9
       Train length utilisation - 2
   By designing a wagon specifically for the 45ft and 13.6m box
    lengths (up to 14.04m on centre line) that British and European freight
    operators (currently!) consign
      Train length utilisation can be improved by 15%,

        productivity improved by about 15%,
          compared with use of Megafret or Multifret deck lengths
   For traffic to the deep sea ports in 40ft units a wagon designed for
    45ft units would leave 13% of the cargo deck not utilised
   By dispensing with some buffers & couplings we can do even better
      “inner” wagons close coupled to buffer ended wagons can save

        a further 1.0m at each coupling
      may not be worth saving 15 couplings for one more box but on

        limited length routes a few metres saved may get two more
        boxes on the train - and achieve savings in aerodynamic drag
                                                                          10
            Wagon length utilisation - 2

            Talbot low deck wagon - 730mm above rail
             level, 9ft - 6in units within W8




   Talbot T-73
           Overall length:          31.16m
              Loading deck length: 2 x 14.3m (for 13.6 or 45ft twist lock

               positions)
                  Close coupling in the middle - also reduces aerodynamic drag
                                                                                  11
     Wagon length utilisation - 3
   Talbot low deck wagon - 825mm above rail level,
    9ft - 6in units within W9




   Talbot T-82 Articulated
        Overall length:          45.46m
           Loading deck length: 3 x 14.3m (for 13.6 or 45ft twist lock

            positions)
               Articulated at two mid bogies - also reduces aerodynamic drag


                                                                          12
          Box lengths of the future - 1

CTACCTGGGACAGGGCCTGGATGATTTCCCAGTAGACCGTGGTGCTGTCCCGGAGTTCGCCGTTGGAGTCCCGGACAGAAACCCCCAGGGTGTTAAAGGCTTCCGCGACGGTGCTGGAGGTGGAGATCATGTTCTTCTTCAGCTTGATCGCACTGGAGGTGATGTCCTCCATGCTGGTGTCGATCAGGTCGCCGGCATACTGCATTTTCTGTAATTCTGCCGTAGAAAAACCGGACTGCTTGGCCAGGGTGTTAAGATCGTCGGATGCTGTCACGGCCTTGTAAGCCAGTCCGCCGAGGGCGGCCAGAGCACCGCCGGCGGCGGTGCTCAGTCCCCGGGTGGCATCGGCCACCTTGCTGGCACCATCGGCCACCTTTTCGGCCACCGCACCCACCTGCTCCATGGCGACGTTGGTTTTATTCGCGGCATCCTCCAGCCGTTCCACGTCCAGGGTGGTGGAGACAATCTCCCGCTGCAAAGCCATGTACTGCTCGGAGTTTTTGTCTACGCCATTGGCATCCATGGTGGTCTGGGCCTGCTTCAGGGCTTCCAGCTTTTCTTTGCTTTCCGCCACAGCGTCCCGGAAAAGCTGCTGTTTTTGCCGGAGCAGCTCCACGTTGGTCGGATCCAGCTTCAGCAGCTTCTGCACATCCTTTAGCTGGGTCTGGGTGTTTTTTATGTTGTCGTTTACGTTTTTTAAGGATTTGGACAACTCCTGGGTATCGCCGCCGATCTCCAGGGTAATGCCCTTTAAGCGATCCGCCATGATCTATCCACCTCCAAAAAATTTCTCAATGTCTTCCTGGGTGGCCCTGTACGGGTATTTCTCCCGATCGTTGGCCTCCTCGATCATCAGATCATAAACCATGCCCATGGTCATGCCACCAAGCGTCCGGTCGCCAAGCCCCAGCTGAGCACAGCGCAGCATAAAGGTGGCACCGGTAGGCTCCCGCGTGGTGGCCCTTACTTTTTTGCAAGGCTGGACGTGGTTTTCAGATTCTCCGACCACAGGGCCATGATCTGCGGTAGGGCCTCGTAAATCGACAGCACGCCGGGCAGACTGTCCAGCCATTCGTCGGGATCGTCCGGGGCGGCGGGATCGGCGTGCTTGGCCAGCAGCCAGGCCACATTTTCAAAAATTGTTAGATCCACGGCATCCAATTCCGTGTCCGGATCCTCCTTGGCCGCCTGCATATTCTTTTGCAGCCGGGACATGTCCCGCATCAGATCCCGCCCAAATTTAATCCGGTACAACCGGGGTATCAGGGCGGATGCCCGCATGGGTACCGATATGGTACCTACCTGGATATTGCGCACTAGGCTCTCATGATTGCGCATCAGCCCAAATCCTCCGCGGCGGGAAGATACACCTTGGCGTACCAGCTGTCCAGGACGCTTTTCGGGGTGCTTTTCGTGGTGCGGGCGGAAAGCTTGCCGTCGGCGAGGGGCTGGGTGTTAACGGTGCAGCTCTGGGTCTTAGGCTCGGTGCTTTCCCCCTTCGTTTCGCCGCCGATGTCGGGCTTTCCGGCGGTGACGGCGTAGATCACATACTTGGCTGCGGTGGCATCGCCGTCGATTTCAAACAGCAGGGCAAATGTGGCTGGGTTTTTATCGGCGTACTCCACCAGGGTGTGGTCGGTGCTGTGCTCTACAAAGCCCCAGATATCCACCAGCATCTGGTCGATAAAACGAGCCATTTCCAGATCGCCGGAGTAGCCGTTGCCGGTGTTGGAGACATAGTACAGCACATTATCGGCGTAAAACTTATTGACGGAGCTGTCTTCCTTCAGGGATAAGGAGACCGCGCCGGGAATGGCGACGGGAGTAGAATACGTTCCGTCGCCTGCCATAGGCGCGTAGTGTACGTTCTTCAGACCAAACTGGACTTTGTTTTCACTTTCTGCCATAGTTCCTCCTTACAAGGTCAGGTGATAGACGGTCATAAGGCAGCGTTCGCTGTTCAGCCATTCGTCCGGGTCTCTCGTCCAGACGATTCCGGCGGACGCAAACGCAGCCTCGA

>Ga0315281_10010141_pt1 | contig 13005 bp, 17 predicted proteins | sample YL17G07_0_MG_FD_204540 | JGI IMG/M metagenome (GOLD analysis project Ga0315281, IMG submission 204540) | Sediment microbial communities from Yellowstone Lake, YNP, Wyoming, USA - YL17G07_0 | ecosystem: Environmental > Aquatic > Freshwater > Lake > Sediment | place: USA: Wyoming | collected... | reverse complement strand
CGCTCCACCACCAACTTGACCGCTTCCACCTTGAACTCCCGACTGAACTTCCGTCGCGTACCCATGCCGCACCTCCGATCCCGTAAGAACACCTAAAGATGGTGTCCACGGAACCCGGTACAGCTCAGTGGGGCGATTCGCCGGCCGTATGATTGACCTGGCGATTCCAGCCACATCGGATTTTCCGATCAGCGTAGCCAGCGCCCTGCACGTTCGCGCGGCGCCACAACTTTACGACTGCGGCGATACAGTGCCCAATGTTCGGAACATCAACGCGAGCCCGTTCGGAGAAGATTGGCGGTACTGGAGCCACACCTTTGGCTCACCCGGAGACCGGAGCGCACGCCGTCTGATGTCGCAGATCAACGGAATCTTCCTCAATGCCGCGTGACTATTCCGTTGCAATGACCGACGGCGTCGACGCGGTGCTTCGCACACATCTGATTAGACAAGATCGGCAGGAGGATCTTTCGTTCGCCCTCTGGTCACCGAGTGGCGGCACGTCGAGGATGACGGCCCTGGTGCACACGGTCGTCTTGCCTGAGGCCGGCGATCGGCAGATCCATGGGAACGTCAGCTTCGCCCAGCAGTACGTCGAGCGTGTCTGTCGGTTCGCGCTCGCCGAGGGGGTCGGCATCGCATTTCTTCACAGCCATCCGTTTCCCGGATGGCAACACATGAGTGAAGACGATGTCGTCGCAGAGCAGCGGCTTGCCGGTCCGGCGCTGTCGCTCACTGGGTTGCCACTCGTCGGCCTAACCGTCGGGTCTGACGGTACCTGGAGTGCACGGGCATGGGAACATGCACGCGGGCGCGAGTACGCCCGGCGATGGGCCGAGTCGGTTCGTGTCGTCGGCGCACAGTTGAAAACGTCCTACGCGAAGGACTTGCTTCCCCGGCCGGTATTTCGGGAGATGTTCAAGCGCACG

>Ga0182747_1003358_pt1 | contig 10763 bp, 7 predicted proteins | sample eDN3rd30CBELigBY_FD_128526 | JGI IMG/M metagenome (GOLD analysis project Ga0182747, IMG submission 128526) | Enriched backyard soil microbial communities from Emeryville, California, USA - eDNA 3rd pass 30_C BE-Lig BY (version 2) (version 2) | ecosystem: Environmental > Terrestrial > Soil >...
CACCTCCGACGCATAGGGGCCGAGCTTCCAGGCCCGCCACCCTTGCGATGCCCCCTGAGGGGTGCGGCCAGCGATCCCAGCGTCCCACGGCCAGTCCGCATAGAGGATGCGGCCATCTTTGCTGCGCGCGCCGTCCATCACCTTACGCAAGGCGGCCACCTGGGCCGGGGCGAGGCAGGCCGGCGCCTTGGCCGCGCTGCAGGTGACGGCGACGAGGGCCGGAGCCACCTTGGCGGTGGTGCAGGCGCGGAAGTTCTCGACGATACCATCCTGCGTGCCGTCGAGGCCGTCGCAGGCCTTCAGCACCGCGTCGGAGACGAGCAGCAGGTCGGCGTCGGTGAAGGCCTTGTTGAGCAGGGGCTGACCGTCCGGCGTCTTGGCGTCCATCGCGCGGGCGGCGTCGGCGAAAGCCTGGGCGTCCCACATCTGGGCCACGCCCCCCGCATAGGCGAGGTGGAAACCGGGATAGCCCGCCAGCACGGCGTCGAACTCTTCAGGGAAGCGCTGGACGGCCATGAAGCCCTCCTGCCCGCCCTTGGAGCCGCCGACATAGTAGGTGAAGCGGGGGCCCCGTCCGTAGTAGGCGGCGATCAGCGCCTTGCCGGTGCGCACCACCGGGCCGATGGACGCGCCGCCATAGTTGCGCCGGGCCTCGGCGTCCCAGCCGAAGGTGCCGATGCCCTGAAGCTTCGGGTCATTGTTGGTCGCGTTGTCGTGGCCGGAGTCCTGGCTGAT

   The DfT is being asked by the freight industry to permit longer semi-
    trailers and boxes, 15.64m (at sides?) for 30 1.0m pallets.
   13.6m or 45ft units
    can carry 26x 1.0m
    pallets today
   but with the an
    adjustment to the
    nose swing a unit
    13.716m at the sides
    could carry 27
   and a unit 14.716m
    at the sides could
    carry 29 x 1.0m
    pallets
                                                                        13
        Box lengths of the future - 2
   Germany considering 14.5m, Italy 15.1m
   ...and the EU guidance will be ……..???
   13.6m or 45ft units
    can carry 32 x
    0.8m pallets today
   but with the an
    adjustment to the
    nose swing a unit
    13.716 at the sides
    could carry 34
   and a unit 14.716m
    at the sides could
    carry 36 x 0.8m
    pallets
                                             14
       Engineering design - 1
   Engineering design work on
    parts that will be common
    to several of our design
    options is now
    under way


   By Christmas we plan to have chosen which type of wagon to build
    first but we would like some help
       what lengths of boxes do you want to maximise in a train?

       what loading gauge do you really need on the routes you plan to

         operate?

                                                                      15
          Engineering design - 2
   The answers to these
          questions will enable us
    to offer you wagons
    that will help you
      make best use of

        clearances through
        the infrastructure out there,
             not all bridges are small bridges
        make best use of available train
         lengths
             intermodal trains nearly always
              length out before they weigh out


                                                  16
      Shunting tugs - RAILCAT
   RAILCAT is a radio
    controlled, battery
    powered tug
   Operated by the
    shunter
   Able to haul rakes of
    wagons of up to 600
    tonnes
   Based on newly
    developed but now
    proven technology
                                17